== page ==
Kimber Kable 4PR & 8PR Measurements and Analysis
Using our Wayne Kerr 6420 Impedance Analyzer which graces our Test Equipment Laboratory, I measured all of the critical metrics which directly affect cable performance. I charted the results with some of the most recent speaker cables we’ve reviewed for comparative purposes.
Cable Metric Definitions
||Commonly referred to DCR which is the series resistance of a cable at zero frequency.|
|Rac -||The resistive portion of the cables series resistance as a function of frequency due to skin effect.|
|Rs -||Total Series Resistance (mohms) measured tip to tip at one end of the cable while the other end is shorted. Note: Rs = Rac + Rdc (minus instrumentation inaccuracies identified below)|
|Ls -||Series Inductance (uH) measured tip to tip at one end of the cable while the other end is shorted.|
|Cp -||Parallel Capacitance (pF) measured tip to tip at one end of the cable while the other end is open circuited.|
Editorial Note on Cable Measurement Test Set-up
All of the measurements were completed on a fully calibrated and certified, Wayne Kerr 6420 Impedance Analyzer. The 6420 was calibrated for full frequency bandwidths and for greater accuracy the measurements and calibration process was repeated twice for consistency.
All cable lengths measured were 20 feet and divided by their length for a normalized per foot measurement. At low frequencies the results illustrate Rs being lower than Rdc, which is inaccurate, as Rs tends towards Rdc as frequency approaches zero or DC. The LCR measurement derives Rs from signal phase and amplitude, while a DC meter measures exactly what it is looking for, thus this discrepancy is likely due to a meter resolution issue, as the meter in AC mode does not sport the high accuracy it would in DC mode. The cable should ideally be modeled as multiple parallel resistors, and those resistors treated as a lumped element in series with an ideal inductor.
Each resistor is a frequency dependent element, and the inner ones fall out as the frequency increases. It is important to note the difference in measuring techniques, and caution the reader not to attempt to derive any relationships with the two numbers, as the absolute accuracy between the methods has not been established. However, the rising trend of Rs vs frequency is indicative of increased Rac due to skin effect and should also be noted.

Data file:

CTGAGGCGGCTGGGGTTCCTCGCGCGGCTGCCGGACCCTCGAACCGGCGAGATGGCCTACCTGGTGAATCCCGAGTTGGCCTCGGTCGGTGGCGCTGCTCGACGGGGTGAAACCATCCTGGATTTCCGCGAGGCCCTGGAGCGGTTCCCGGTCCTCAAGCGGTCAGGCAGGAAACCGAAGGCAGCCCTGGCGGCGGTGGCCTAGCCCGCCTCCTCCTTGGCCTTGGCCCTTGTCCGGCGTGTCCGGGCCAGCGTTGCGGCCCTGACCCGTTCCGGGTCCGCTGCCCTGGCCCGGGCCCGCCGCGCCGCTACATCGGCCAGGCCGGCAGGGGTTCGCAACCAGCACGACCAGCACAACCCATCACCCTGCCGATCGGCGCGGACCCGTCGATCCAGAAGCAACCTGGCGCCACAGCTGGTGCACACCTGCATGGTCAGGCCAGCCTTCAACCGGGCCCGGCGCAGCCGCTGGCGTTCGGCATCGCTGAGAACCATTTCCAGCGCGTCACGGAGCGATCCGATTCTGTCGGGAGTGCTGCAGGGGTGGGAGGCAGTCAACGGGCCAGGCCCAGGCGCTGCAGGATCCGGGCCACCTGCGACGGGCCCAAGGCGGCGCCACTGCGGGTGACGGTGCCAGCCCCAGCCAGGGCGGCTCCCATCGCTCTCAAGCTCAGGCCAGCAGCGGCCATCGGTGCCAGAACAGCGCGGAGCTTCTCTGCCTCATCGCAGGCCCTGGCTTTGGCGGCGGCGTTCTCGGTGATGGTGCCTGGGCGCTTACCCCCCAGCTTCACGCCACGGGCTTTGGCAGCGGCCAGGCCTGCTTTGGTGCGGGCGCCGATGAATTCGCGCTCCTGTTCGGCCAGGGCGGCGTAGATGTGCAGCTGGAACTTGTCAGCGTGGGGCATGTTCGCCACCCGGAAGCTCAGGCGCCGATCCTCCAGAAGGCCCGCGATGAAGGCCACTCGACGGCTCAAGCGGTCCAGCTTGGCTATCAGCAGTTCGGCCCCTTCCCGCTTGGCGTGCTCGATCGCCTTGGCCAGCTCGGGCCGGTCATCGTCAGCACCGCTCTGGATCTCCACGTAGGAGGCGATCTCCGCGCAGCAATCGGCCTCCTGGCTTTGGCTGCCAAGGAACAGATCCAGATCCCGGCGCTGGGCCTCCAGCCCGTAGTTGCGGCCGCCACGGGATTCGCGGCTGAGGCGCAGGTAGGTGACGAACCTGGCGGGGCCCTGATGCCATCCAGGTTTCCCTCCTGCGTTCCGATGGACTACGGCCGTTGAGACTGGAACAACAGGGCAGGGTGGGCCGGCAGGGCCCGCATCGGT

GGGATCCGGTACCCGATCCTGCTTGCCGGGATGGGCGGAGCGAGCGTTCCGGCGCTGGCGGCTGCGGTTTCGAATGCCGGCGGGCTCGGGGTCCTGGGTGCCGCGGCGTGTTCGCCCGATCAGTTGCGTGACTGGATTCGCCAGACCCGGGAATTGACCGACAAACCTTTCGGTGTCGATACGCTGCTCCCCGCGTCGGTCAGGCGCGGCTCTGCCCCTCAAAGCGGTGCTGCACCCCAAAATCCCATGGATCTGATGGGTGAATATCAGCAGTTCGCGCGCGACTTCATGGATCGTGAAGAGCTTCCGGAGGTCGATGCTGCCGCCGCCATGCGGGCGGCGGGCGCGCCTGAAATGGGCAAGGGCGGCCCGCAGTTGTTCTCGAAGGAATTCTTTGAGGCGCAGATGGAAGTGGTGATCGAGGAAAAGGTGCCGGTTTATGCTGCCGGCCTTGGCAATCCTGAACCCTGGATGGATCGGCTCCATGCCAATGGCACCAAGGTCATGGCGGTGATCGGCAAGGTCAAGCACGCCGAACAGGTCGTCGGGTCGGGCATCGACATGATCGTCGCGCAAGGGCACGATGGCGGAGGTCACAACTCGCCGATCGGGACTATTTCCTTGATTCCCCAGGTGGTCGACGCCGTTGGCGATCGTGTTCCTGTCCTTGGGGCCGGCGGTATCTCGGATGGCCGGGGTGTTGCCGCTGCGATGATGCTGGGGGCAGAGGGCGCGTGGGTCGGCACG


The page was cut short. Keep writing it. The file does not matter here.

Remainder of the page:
Inductance vs Frequency
Both the Kimber 4PR and 8PR were among the lowest inductance cables in this comparison. Due to the braided geometry of these cables, not only are they the lowest inductance, but their inductance profile vs frequency was ruler flat for the entire audio band. By weight of comparison, the inductance of the 8PR was a mere .041uH/ft which was nearly four times lower than the 10AWG Bluejeans speaker cables that I revere so much. Interestingly Kimber rates the inductance of these cables as .056uH/ft which is slightly higher than I measured but shows they are conservative in their ratings.
AC Resistance vs Frequency
Resistance vs Gauge
The Kimber 4PR have the highest resistance out of all of the cables in this comparison. The effective gauge of these cables is around 14AWG which isn’t terrible but for considerably less cost one could get some of the competing lower resistance brands in this comparison. The Kimber 8PR’s effective gauge is around 11AWG which is significantly lower than the 4PR and close to the Bluejeans 5T00UP 10AWG cables. What is very interesting about both Kimber products is that they are the only speaker cables in this comparison with a relatively flat AC resistance profile. Both products don’t start to show appreciable signs of skin effect until arounf 50kHz which is well above the audio band. At 100kHz the AC resistance of the 14AWG Kimber 4PR cables is equivalent to the Bluejeans 5T00UP 10AWG cables. While this is purely academic, it is noteworthy that Kimber products are by design less prone to skin effect than the other cables even though they don’t post nonsensical arguments on their website about how this parameter can cause deleterious effects at audio frequencies.
For a more detailed discussion on Skin Effect, see:
Capacitance vs Frequency
It is no surprise that when a cable is designed to be low inductance that its capacitance will be proportionally higher as a result. Unlike cables that sandwich their conductors together, the Kimbers manage to keep capacitance in check without the necessity of adding a zobel network on the speaker side of the cable to assure amplifier stability. Kimbers published capacitance spec is 38pF for the 4PR and 90pF/ft for the 8PR. This is about what I measured as well as you can see from the graph above. The Kimber 8PR is about four times higher in capacitance than the Sonicwave or 5T00UP cables, and twice as high as its 4PR sibling. Again I don’t see this as a show stopper especially since most people purchasing these type of cables are doing so for short runs (under 50 ft) and are likely using high quality amplification that doesn’t have stability issues driving moderately high capacitive cables.
I see. You meant ritual, not process.
I don't know what I meant, I just like Hebrew National hot hogs
think like HDMI Category 1 and HDMI Category 2 :-))
It is not "blessing", if certain conditions are hold, a certificate is issued.. which is also time-limited
anyway, comparing to snake oil products to me, being very, very secular, I think is irrelevant
isn't it the process of the Rabbi blessing the food, and the way its handled prior to the faiths consumption